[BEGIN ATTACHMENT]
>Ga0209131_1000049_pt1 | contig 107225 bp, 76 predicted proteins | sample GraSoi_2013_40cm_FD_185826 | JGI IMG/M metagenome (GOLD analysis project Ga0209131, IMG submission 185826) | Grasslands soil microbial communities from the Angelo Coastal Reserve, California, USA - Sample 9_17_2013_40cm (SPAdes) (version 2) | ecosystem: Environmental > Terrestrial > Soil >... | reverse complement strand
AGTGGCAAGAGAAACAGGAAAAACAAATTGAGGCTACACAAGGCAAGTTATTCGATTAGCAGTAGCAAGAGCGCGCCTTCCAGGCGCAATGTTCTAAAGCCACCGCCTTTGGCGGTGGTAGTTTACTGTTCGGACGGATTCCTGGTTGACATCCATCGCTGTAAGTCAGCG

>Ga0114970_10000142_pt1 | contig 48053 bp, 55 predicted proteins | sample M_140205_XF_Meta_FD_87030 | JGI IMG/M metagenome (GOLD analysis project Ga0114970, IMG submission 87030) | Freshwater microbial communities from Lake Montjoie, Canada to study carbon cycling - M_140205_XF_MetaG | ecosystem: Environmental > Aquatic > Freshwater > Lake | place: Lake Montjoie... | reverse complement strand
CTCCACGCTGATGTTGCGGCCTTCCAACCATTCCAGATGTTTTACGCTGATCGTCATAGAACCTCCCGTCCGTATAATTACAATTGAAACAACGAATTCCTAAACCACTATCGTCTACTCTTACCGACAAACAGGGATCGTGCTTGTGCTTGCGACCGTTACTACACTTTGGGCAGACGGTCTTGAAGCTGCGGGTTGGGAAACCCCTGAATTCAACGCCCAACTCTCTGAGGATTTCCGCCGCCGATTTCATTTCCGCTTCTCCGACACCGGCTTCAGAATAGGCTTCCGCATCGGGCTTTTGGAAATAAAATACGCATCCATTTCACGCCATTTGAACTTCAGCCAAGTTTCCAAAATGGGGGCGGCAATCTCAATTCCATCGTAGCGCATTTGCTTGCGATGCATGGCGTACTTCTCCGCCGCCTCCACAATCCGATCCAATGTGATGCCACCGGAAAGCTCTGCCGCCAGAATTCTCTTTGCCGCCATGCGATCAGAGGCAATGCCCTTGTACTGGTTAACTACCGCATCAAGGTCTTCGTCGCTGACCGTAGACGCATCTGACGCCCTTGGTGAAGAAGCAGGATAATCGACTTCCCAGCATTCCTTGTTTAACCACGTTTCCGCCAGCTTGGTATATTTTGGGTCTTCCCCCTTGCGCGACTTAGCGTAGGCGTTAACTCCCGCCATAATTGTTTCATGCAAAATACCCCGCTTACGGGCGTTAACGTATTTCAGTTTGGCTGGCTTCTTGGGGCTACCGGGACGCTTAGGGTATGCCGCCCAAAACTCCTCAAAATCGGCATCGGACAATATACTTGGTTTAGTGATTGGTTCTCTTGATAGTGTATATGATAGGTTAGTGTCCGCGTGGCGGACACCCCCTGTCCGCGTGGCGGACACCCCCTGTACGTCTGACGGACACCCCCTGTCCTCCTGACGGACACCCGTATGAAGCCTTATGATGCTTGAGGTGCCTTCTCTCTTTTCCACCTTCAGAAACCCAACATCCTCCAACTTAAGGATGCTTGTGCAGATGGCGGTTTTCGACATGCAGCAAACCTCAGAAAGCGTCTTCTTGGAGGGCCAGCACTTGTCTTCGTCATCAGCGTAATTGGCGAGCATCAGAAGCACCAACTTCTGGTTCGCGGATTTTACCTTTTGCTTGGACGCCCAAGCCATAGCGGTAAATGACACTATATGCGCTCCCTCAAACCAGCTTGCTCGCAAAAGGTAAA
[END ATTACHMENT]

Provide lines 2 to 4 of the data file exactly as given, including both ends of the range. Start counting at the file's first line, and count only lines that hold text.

AGTGGCAAGAGAAACAGGAAAAACAAATTGAGGCTACACAAGGCAAGTTATTCGATTAGCAGTAGCAAGAGCGCGCCTTCCAGGCGCAATGTTCTAAAGCCACCGCCTTTGGCGGTGGTAGTTTACTGTTCGGACGGATTCCTGGTTGACATCCATCGCTGTAAGTCAGCG

>Ga0114970_10000142_pt1 | contig 48053 bp, 55 predicted proteins | sample M_140205_XF_Meta_FD_87030 | JGI IMG/M metagenome (GOLD analysis project Ga0114970, IMG submission 87030) | Freshwater microbial communities from Lake Montjoie, Canada to study carbon cycling - M_140205_XF_MetaG | ecosystem: Environmental > Aquatic > Freshwater > Lake | place: Lake Montjoie... | reverse complement strand
CTCCACGCTGATGTTGCGGCCTTCCAACCATTCCAGATGTTTTACGCTGATCGTCATAGAACCTCCCGTCCGTATAATTACAATTGAAACAACGAATTCCTAAACCACTATCGTCTACTCTTACCGACAAACAGGGATCGTGCTTGTGCTTGCGACCGTTACTACACTTTGGGCAGACGGTCTTGAAGCTGCGGGTTGGGAAACCCCTGAATTCAACGCCCAACTCTCTGAGGATTTCCGCCGCCGATTTCATTTCCGCTTCTCCGACACCGGCTTCAGAATAGGCTTCCGCATCGGGCTTTTGGAAATAAAATACGCATCCATTTCACGCCATTTGAACTTCAGCCAAGTTTCCAAAATGGGGGCGGCAATCTCAATTCCATCGTAGCGCATTTGCTTGCGATGCATGGCGTACTTCTCCGCCGCCTCCACAATCCGATCCAATGTGATGCCACCGGAAAGCTCTGCCGCCAGAATTCTCTTTGCCGCCATGCGATCAGAGGCAATGCCCTTGTACTGGTTAACTACCGCATCAAGGTCTTCGTCGCTGACCGTAGACGCATCTGACGCCCTTGGTGAAGAAGCAGGATAATCGACTTCCCAGCATTCCTTGTTTAACCACGTTTCCGCCAGCTTGGTATATTTTGGGTCTTCCCCCTTGCGCGACTTAGCGTAGGCGTTAACTCCCGCCATAATTGTTTCATGCAAAATACCCCGCTTACGGGCGTTAACGTATTTCAGTTTGGCTGGCTTCTTGGGGCTACCGGGACGCTTAGGGTATGCCGCCCAAAACTCCTCAAAATCGGCATCGGACAATATACTTGGTTTAGTGATTGGTTCTCTTGATAGTGTATATGATAGGTTAGTGTCCGCGTGGCGGACACCCCCTGTCCGCGTGGCGGACACCCCCTGTACGTCTGACGGACACCCCCTGTCCTCCTGACGGACACCCGTATGAAGCCTTATGATGCTTGAGGTGCCTTCTCTCTTTTCCACCTTCAGAAACCCAACATCCTCCAACTTAAGGATGCTTGTGCAGATGGCGGTTTTCGACATGCAGCAAACCTCAGAAAGCGTCTTCTTGGAGGGCCAGCACTTGTCTTCGTCATCAGCGTAATTGGCGAGCATCAGAAGCACCAACTTCTGGTTCGCGGATTTTACCTTTTGCTTGGACGCCCAAGCCATAGCGGTAAATGACACTATATGCGCTCCCTCAAACCAGCTTGCTCGCAAAAGGTAAA